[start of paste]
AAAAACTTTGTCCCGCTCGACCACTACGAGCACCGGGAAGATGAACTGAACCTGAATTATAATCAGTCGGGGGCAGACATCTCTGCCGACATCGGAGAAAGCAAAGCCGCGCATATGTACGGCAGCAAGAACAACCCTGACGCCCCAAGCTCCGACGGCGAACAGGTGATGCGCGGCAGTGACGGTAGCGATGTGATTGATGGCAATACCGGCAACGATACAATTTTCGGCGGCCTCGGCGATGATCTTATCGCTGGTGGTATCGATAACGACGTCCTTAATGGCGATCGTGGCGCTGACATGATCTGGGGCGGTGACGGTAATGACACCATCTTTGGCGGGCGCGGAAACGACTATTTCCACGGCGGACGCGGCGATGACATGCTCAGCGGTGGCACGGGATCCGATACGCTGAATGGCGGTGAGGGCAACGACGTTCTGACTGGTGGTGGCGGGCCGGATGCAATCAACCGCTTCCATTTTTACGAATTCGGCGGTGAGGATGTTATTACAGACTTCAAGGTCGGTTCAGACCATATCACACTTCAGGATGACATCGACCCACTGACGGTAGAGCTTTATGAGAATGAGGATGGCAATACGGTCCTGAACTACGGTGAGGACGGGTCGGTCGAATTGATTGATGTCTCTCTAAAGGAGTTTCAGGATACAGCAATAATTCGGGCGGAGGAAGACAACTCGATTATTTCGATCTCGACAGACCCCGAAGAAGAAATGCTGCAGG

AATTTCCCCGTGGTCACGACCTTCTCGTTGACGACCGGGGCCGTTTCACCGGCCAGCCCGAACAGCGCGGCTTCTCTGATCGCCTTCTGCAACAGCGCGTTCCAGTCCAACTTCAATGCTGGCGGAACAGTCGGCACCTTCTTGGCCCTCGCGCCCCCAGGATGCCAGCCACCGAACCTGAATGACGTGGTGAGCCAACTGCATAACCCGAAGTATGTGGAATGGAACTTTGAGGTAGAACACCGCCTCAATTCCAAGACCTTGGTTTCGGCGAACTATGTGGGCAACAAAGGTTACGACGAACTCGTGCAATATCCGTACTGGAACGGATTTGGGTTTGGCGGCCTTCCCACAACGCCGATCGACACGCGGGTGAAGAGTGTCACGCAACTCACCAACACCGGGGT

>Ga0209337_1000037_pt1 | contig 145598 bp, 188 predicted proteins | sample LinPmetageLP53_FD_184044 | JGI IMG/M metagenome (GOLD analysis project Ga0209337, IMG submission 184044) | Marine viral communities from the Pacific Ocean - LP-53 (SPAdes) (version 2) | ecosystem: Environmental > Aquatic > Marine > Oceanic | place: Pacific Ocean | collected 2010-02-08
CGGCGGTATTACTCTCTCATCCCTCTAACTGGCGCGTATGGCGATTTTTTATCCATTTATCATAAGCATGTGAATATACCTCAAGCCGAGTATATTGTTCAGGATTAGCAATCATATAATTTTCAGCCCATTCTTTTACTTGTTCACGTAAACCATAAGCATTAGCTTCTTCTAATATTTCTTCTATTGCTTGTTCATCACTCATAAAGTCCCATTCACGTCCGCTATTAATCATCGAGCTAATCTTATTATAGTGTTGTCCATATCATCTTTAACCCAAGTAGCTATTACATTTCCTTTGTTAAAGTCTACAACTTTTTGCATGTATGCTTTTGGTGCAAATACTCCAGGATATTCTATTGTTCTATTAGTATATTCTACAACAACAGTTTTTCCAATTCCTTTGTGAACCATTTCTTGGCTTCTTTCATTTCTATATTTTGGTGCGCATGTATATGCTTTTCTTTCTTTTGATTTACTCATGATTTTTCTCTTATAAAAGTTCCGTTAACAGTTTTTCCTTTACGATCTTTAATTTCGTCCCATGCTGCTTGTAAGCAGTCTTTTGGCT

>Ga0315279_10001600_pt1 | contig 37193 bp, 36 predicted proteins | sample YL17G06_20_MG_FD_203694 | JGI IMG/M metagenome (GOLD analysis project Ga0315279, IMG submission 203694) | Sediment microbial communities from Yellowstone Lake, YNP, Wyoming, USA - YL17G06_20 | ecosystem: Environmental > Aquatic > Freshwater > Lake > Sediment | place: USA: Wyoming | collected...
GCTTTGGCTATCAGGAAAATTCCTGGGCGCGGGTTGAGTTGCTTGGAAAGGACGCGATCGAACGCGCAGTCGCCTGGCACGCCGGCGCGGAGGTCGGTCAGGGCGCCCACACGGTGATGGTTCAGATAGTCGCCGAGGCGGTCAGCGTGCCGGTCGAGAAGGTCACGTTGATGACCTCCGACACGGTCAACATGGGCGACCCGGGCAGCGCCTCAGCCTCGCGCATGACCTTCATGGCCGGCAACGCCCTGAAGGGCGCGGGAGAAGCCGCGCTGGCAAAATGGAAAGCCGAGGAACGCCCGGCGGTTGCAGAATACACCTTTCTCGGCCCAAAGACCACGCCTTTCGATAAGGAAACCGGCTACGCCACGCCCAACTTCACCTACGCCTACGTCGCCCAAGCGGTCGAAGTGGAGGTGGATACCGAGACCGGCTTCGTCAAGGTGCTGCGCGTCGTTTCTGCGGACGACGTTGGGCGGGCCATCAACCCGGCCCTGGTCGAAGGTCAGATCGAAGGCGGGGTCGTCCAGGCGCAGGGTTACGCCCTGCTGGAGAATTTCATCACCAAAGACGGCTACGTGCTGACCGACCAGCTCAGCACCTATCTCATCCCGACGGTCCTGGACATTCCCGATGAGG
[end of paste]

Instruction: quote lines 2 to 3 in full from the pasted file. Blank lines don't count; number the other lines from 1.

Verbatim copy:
AATTTCCCCGTGGTCACGACCTTCTCGTTGACGACCGGGGCCGTTTCACCGGCCAGCCCGAACAGCGCGGCTTCTCTGATCGCCTTCTGCAACAGCGCGTTCCAGTCCAACTTCAATGCTGGCGGAACAGTCGGCACCTTCTTGGCCCTCGCGCCCCCAGGATGCCAGCCACCGAACCTGAATGACGTGGTGAGCCAACTGCATAACCCGAAGTATGTGGAATGGAACTTTGAGGTAGAACACCGCCTCAATTCCAAGACCTTGGTTTCGGCGAACTATGTGGGCAACAAAGGTTACGACGAACTCGTGCAATATCCGTACTGGAACGGATTTGGGTTTGGCGGCCTTCCCACAACGCCGATCGACACGCGGGTGAAGAGTGTCACGCAACTCACCAACACCGGGGT

>Ga0209337_1000037_pt1 | contig 145598 bp, 188 predicted proteins | sample LinPmetageLP53_FD_184044 | JGI IMG/M metagenome (GOLD analysis project Ga0209337, IMG submission 184044) | Marine viral communities from the Pacific Ocean - LP-53 (SPAdes) (version 2) | ecosystem: Environmental > Aquatic > Marine > Oceanic | place: Pacific Ocean | collected 2010-02-08